7 Tips to Help You Review B2B Copywriting
Your B2B copywriting is ready to review.
But if this is the first time you’ve worked with a copywriter. Or your first time working with me. You may have some questions about how to review your draft copy.
This post aims to give you the answers and guide you through the copywriting review process.
Because it’s completely normal to have changes you want to make. After all, copywriters aren’t mind-readers!
1) What to Look For in Your B2B Copywriting Review
The review stage is your chance to make small changes to polish the details, to improve the flow and to complete your project.
To start, it can help to read through the draft copy once without making any changes.
Then re-read the copy to make your comments and changes. Because otherwise, you may comment on something that’s covered later in the copy.
These are some good questions to ask yourself during your copywriting review:
- Are all the facts correct?
- Is there any information missing?
- Is there anything that should be deleted?
- Does the copy flow easily?
- Are you happy with the organisation of the copy?
- Are there any awkward paragraphs or transitions between paragraphs?
- Are you happy with any quotes attributed to you or others in your business?
- Are all the features and benefits of your products/services explained clearly?
- Does the style, tone and language fit your target audience?
- Are the internal and external links suitable?
Remember that your review covers:
- Body copy
- SEO title
- Meta description
2) What Does a Good Review Comment Look Like?
The best type of review comment is specific.
If you want to change some of the copy, say what existing wording you want to change and what you want to see in its place.
Here are some examples of clear and specific review comments:
- “Change the 3rd benefit from ‘no set-up costs’ to ‘24/7 support’”
- “Add a statistic about the market share held by managed service providers”
- “Can you move this sentence to the introduction”
Try to avoid vague comments.
For example, saying that you dislike some wording without saying why or what you want to see instead.
Because this makes it harder for the copywriter to address your review comments and so can slow down your project.
I can usually make the changes from a review without needing to speak to the client. But when the review comments are unclear, I’ll suggest a call to talk through them with the client.
3) What’s the Best Way to Record Your Review Comments?
The best way to record your review comments is in the draft copy document.
Try to avoid making changes without showing what you’ve changed. Because the copywriter may miss the changes you’ve made to the document.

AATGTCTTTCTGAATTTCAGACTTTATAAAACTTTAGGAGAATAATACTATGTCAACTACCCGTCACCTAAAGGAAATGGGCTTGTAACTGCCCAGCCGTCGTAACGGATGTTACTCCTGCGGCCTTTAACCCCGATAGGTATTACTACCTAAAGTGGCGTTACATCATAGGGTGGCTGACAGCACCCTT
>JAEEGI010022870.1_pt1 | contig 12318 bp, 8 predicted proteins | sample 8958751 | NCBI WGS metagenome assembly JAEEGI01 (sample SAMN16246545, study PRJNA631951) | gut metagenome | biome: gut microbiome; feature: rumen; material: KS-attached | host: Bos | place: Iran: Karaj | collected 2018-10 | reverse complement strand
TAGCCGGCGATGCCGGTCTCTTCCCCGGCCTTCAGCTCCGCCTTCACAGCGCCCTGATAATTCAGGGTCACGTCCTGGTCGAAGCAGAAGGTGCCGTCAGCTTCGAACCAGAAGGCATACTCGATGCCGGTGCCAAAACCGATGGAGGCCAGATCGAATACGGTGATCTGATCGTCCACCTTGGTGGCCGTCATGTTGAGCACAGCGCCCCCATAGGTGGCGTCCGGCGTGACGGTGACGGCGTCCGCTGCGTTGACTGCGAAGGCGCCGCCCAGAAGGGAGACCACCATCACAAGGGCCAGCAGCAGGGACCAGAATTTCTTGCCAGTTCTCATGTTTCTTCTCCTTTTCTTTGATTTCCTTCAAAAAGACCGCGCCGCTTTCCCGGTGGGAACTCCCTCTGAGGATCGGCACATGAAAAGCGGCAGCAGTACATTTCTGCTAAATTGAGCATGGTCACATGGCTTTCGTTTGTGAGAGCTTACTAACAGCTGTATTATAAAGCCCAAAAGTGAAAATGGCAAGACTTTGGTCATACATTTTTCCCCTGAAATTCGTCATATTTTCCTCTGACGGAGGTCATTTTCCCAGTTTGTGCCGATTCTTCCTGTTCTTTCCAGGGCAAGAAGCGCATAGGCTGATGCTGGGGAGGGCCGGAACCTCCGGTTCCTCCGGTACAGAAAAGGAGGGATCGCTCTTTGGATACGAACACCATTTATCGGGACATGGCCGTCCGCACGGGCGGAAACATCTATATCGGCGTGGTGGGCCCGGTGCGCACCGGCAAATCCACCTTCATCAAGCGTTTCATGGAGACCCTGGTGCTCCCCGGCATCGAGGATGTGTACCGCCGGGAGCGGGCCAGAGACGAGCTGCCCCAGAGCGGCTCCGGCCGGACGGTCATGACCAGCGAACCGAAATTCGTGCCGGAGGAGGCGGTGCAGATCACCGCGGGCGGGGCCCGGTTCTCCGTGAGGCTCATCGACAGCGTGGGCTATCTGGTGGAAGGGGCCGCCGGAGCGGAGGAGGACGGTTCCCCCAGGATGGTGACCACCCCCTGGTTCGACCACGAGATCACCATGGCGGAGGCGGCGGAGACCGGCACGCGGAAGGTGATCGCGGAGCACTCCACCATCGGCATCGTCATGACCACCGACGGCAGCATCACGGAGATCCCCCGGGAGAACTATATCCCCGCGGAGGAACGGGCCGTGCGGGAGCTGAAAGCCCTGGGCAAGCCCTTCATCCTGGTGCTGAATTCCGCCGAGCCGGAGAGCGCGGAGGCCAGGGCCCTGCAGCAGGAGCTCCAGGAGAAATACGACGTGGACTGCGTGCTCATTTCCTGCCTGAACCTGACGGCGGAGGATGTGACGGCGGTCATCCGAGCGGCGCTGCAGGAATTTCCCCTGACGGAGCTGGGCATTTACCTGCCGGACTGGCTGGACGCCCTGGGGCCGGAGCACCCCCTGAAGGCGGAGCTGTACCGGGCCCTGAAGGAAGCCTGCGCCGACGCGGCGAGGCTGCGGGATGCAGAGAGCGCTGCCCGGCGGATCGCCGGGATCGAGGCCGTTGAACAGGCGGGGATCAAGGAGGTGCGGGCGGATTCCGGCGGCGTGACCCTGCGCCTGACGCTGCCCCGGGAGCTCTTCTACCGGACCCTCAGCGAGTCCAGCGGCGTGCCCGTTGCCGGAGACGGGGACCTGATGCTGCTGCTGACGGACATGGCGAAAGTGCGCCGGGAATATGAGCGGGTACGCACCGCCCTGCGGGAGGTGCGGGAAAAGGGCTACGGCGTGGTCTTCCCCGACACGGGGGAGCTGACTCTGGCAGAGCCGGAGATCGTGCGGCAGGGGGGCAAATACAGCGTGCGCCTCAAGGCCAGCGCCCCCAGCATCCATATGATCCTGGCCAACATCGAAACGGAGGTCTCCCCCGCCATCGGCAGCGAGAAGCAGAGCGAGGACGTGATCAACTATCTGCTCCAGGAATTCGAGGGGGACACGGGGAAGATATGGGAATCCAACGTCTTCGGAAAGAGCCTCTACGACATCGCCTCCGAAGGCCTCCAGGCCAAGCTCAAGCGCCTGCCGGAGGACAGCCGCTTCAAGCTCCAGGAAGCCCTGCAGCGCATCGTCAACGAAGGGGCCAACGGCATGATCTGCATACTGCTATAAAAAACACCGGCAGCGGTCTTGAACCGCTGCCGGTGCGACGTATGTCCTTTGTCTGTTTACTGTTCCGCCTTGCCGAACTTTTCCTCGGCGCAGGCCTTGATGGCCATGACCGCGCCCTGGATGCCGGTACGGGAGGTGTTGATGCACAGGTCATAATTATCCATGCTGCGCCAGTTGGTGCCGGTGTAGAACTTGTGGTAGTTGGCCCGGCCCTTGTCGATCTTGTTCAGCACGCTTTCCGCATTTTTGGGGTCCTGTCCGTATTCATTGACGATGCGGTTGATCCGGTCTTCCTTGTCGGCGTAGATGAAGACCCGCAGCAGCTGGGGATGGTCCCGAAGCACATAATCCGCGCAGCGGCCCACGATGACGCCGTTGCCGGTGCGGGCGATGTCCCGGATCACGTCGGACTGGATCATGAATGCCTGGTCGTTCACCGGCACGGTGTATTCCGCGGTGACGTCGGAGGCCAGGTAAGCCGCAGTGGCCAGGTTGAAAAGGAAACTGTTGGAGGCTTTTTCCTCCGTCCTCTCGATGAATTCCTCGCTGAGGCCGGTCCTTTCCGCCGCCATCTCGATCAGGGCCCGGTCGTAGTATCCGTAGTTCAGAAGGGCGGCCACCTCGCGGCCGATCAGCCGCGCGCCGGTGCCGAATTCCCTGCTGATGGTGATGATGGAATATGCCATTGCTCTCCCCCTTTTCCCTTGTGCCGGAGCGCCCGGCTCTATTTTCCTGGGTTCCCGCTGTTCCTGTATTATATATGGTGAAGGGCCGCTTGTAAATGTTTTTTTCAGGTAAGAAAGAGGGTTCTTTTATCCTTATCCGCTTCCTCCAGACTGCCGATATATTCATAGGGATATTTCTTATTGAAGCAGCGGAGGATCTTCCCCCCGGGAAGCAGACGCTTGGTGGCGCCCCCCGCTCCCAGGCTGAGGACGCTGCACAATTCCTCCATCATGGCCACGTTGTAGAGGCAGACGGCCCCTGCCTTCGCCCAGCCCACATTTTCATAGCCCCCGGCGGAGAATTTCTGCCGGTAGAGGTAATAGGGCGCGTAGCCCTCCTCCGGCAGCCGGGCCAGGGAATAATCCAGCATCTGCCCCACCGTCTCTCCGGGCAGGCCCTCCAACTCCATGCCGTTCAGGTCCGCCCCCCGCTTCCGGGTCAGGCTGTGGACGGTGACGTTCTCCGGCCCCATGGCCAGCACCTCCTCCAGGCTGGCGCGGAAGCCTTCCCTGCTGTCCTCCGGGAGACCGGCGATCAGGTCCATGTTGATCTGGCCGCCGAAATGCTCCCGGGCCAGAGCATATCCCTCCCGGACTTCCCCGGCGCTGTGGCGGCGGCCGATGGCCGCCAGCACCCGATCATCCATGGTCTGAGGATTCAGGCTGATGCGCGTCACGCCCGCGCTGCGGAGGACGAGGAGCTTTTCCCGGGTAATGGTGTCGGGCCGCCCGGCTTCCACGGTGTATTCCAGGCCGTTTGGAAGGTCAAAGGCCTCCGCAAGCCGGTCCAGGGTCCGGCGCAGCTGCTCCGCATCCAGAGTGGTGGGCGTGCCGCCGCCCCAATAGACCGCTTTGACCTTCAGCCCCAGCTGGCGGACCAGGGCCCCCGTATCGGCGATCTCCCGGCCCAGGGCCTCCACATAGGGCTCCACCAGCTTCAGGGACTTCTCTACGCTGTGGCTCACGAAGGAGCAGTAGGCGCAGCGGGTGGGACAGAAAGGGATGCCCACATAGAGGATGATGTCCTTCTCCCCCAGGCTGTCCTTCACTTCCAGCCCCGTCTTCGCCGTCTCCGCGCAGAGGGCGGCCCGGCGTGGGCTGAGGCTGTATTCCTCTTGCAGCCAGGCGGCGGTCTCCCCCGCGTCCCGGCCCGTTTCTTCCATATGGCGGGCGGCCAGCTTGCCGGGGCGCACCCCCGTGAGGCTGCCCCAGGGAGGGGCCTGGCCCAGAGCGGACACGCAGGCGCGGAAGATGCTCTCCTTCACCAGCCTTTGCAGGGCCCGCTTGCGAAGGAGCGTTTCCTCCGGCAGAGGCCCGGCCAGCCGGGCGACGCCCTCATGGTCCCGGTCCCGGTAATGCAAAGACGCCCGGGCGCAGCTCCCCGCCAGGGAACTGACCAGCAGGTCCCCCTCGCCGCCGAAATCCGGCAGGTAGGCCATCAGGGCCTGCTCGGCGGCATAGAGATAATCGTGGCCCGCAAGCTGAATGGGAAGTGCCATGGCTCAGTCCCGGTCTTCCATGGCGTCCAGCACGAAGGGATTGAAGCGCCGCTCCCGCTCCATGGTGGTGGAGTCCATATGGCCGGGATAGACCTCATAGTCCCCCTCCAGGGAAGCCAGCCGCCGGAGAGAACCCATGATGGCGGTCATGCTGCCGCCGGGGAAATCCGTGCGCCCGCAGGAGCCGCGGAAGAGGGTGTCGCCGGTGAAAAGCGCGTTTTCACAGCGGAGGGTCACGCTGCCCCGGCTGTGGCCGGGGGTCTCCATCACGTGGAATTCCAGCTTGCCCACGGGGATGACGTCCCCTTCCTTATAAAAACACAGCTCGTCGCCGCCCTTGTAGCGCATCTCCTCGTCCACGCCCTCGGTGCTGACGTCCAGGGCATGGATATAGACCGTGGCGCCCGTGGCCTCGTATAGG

4) How Long Should the Review Process Take?
Take as much time as you need to review the draft copy.
Whilst the amount of time depends on the size of your project, plan at least an hour for each document to read through the draft copy and make your comments. Larger projects like website copy or white papers will obviously need much longer.
I ask my clients to review copy within 14 days of receiving the draft. That’s so we can complete the project whilst it’s still fresh in the client’s mind.
And I’ll make the edits from review comments as soon as possible, usually within 24 hours of being returned by the client.
If there are comments to discuss on a call then the review process may take longer.
5) How Many Reviews Does Your Project Include?
You receive up to 2 rounds of reviews when you work with me. These are included in the fixed price of your project.
Other copywriters may have different review policies.
6) What Happens if More Than One Person Reviews the Copy?
When several people review the draft copy, ask them to put their comments in the same document.
It also helps to have one person in your company to coordinate the reviews to avoid duplication or missed comments.
7) What’s the Difference Between an Edit and a Rewrite?
Edits are minor changes identified from the review process. These are the answers to the questions posed in 1) What to Look for in Your Copywriting Review and usually affect less than 10% of the draft.
Rewrites are major changes that alter the direction or scope of the project from the approved copywriting brief.
For fixed price copywriting projects, like those I deliver for my clients, rewrites are not within the scope of the project and so can mean extra cost.